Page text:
Statement of Owner’s Equity Structure Example

The supplementary report is typically set up in a grid-like pattern.

  • Normally the beginning equity account and shareholders’ equity balances are first stated in the far left column.
  • Each of the components that impact the equity account is listed in the top row, with the corresponding change listed below.
  • From top to bottom, the changing amounts are reported in blocks ordered in ascending order from least recent to most recent.

As an illustrative example, below is the statement of stockholders’ equity for Amazon (AMZN) during the fiscal year ending 2021.

The starting line item is the beginning balance as of January 1, 2019, and from there, a breakdown of all of the changes in Amazon’s equity accounts between current and prior accounting periods are reflected.

Statement of Owner's Equity Example

Amazon Statement of Stockholders’ Equity Example (Source: Amazon 10-K)

Statement of Owner’s Equity vs. Cash Flow Statement

The difference between the statement of owner’s equity and the cash flow statement is that the former portrays the changes in a company’s equity over a period in more detail.

In contrast, the cash flow statement — or statement of cash flows — tracks the changes in a company’s cash and cash equivalents over a period of time.

All financial statements are closely linked and supplemental disclosures are meant to ensure there is no misunderstanding from investors.

The statement of owner’s equity essentially displays the “sources” of a company’s equity and the “uses” of its equity.

  • Sources → Paid-In Capital, Additional Paid in Capital (APIC), Retained Earnings
  • Uses → Dividends, Share Buybacks (Repurchases)

On the other hand, the cash flow statement is more about tracking the movement of a company’s cash and cash equivalents across a specified period and is comprised of three distinct sections:

  1. Cash Flow from Operations Activities
  2. Cash Flow from Investing Activities
  3. Cash Flow from Financing Activities

The CFS is, therefore, more comprehensive with regard to understanding the financial health of a company, but does not offer the same type of transparency into any specific line item.

Statement of Owner’s Equity Example Calculation

Suppose a company’s equity accounts on January 1, 2020, the start of its fiscal year 2020, consists of the following.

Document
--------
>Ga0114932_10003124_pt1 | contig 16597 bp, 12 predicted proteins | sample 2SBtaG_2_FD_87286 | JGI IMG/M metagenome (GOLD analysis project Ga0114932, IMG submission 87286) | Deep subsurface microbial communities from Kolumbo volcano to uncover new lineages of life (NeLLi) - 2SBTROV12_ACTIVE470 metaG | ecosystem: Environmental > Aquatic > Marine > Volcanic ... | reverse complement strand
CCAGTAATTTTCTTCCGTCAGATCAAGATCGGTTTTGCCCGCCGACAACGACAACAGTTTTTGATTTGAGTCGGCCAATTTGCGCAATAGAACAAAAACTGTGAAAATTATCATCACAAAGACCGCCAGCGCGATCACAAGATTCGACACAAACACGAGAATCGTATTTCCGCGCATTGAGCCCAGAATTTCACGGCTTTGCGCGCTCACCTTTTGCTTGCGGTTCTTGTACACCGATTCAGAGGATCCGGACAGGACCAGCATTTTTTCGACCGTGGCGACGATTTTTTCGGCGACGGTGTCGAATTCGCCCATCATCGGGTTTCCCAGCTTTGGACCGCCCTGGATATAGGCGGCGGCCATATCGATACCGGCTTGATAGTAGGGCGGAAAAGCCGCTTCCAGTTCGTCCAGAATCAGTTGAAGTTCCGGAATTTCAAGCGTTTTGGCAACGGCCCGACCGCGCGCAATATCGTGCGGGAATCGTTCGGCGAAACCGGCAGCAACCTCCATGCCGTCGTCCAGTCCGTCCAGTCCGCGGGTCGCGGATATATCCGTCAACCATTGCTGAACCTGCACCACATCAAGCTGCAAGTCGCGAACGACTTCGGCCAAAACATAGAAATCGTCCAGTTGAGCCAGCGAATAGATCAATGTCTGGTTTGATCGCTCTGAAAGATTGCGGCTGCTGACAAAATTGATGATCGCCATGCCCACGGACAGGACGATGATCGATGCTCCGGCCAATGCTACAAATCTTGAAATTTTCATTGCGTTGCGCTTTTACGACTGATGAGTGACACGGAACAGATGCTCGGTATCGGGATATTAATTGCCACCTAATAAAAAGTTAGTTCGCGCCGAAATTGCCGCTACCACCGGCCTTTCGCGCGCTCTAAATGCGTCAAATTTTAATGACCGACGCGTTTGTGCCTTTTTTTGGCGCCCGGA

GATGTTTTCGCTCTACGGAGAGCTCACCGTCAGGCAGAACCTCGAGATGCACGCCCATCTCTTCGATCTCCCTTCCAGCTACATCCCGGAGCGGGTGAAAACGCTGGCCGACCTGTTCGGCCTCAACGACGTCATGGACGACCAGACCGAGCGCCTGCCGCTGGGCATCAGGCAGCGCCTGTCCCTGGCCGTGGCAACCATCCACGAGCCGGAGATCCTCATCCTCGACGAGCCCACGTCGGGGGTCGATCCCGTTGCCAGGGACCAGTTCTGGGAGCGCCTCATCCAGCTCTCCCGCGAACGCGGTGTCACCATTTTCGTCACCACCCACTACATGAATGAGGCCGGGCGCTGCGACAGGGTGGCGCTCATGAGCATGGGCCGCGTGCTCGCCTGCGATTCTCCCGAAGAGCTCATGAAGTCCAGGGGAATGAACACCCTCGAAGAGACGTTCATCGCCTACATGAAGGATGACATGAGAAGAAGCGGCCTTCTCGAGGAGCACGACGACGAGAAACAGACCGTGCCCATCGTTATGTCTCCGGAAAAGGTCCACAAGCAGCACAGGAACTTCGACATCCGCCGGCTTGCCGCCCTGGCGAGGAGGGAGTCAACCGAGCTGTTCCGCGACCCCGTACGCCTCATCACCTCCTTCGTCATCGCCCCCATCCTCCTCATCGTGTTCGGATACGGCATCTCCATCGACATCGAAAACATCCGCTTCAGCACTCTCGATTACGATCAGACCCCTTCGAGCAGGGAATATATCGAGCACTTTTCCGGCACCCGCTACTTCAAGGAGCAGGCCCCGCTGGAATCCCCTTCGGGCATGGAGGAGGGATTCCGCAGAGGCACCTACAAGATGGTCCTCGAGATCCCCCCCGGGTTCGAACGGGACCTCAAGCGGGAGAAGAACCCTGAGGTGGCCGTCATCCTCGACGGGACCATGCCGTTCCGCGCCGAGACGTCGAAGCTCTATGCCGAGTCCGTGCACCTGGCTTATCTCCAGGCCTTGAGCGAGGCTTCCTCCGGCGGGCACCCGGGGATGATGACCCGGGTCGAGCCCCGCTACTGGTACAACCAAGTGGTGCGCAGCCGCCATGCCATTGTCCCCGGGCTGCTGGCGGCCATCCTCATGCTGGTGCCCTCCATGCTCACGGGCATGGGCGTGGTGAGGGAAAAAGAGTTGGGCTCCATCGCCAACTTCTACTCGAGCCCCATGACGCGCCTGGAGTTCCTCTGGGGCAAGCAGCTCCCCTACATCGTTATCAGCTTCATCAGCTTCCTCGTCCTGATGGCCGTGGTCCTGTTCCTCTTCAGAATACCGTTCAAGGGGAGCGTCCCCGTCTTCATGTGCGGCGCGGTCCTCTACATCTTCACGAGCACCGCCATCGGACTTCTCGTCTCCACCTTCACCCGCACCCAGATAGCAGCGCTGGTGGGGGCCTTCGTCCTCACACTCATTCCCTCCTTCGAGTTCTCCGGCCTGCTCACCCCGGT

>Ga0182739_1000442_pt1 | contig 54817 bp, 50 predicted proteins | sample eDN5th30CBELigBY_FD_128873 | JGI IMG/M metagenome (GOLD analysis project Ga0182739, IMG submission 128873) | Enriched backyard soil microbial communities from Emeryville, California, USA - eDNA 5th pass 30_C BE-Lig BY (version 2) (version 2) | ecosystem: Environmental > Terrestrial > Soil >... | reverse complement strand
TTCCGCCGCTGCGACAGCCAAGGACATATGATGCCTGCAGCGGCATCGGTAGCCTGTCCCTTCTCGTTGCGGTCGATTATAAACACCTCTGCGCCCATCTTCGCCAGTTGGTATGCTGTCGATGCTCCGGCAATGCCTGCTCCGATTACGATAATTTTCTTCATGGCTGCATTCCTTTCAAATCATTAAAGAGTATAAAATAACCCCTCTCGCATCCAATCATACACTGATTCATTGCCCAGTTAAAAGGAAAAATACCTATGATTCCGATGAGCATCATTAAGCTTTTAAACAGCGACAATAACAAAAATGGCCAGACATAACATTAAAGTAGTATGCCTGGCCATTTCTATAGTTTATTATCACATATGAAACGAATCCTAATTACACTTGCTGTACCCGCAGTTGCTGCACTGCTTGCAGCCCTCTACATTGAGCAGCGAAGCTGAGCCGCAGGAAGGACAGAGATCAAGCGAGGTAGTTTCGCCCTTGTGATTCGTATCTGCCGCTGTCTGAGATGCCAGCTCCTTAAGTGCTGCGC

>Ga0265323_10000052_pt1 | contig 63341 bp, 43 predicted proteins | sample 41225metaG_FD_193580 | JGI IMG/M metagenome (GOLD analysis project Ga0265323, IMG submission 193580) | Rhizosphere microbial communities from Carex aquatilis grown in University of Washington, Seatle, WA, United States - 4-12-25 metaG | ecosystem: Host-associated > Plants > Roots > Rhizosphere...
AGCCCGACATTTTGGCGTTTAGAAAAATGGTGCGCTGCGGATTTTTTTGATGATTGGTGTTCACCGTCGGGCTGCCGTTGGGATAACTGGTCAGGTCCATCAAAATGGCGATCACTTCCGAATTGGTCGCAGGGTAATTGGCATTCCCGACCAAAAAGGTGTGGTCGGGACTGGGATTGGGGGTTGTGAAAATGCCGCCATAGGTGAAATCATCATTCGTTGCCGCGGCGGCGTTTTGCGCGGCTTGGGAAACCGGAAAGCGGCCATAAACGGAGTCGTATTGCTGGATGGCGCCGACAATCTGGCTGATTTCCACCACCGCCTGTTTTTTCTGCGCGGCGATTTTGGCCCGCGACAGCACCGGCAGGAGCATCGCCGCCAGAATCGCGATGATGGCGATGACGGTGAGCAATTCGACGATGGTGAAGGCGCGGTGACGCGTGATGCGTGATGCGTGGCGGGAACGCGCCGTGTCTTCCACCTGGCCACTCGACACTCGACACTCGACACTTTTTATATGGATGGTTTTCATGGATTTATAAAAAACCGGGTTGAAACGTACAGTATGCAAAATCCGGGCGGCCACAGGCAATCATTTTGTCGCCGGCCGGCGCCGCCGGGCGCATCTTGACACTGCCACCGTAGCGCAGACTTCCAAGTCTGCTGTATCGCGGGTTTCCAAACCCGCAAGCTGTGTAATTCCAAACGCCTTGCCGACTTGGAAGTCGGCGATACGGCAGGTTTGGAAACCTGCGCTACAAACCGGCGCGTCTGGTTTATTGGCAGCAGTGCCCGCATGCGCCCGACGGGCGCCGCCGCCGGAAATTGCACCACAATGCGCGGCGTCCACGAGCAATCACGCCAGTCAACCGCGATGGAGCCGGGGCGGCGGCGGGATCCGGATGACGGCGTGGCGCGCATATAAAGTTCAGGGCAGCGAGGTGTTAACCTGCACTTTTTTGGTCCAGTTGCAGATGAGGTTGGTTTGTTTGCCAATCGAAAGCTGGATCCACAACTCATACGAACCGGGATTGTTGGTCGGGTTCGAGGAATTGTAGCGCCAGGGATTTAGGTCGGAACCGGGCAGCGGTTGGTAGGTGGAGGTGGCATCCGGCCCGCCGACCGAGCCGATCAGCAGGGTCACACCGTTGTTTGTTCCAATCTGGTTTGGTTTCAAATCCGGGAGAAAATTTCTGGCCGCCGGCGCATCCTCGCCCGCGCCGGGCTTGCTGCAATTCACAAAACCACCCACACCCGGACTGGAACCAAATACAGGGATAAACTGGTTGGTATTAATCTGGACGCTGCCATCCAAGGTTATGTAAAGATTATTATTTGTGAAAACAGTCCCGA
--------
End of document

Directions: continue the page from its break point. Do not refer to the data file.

• Common Shares = 100 million
  • Common Stock ($) = $12 million
  • Treasury Stock ($) = – $2 million
  • Additional Paid in Capital (APIC) = $6 million
  • Retained Earnings = $10 million

By adding each of the columns on the left — excluding the number of shares — the owner’s equity at the beginning of 2020 is $26 million.

The following changes occurred in the equity accounts throughout 2021.

  • Net Income = $8 million
  • Issuance of Common Stock = 10 Shares with $1 million to Common Stock and $9 million in Excess Over Par
  • Cash Dividend = – $2 million Issuance

In terms of the balance sheet values, we’ll start with retained earnings.

Since the beginning balance was $10 million, net income was $8 million, and the cash dividend was $2 million, the ending balance is $16 million

  • Ending Retained Earnings = $10 million + $8 million – $2 million = $16 million

For the additional paid-in capital (APIC) account, the beginning balance was $6 million and the impact from the issuance of common stock in the period, i.e. the excess amount paid over par, was $9 million, so the ending balance is $15 million.

  • Ending APIC = $6 million + $9 million = $15 million

From 2020 to 2021, the company’s share count rose from 100 to 110, the common stock amount increased from $12 million to $13 million, the treasury stock account remained constant, APIC increased from $6 million to $15 million, and retained earnings increased from $10 million to $16 million.

  • Common Shares = 110
  • Common Stock ($) = $13 million
  • Treasury Stock ($) = – $2 million
  • APIC = $15 million
  • Retained Earnings = $16 million

Our table specifically details what changes contributed to our hypothetical company’s owner’s equity account increasing from $26 million to $42 million.

  • Ending Owner’s Equity = $13 million – $2 million + $15 million + $16 million = $42 million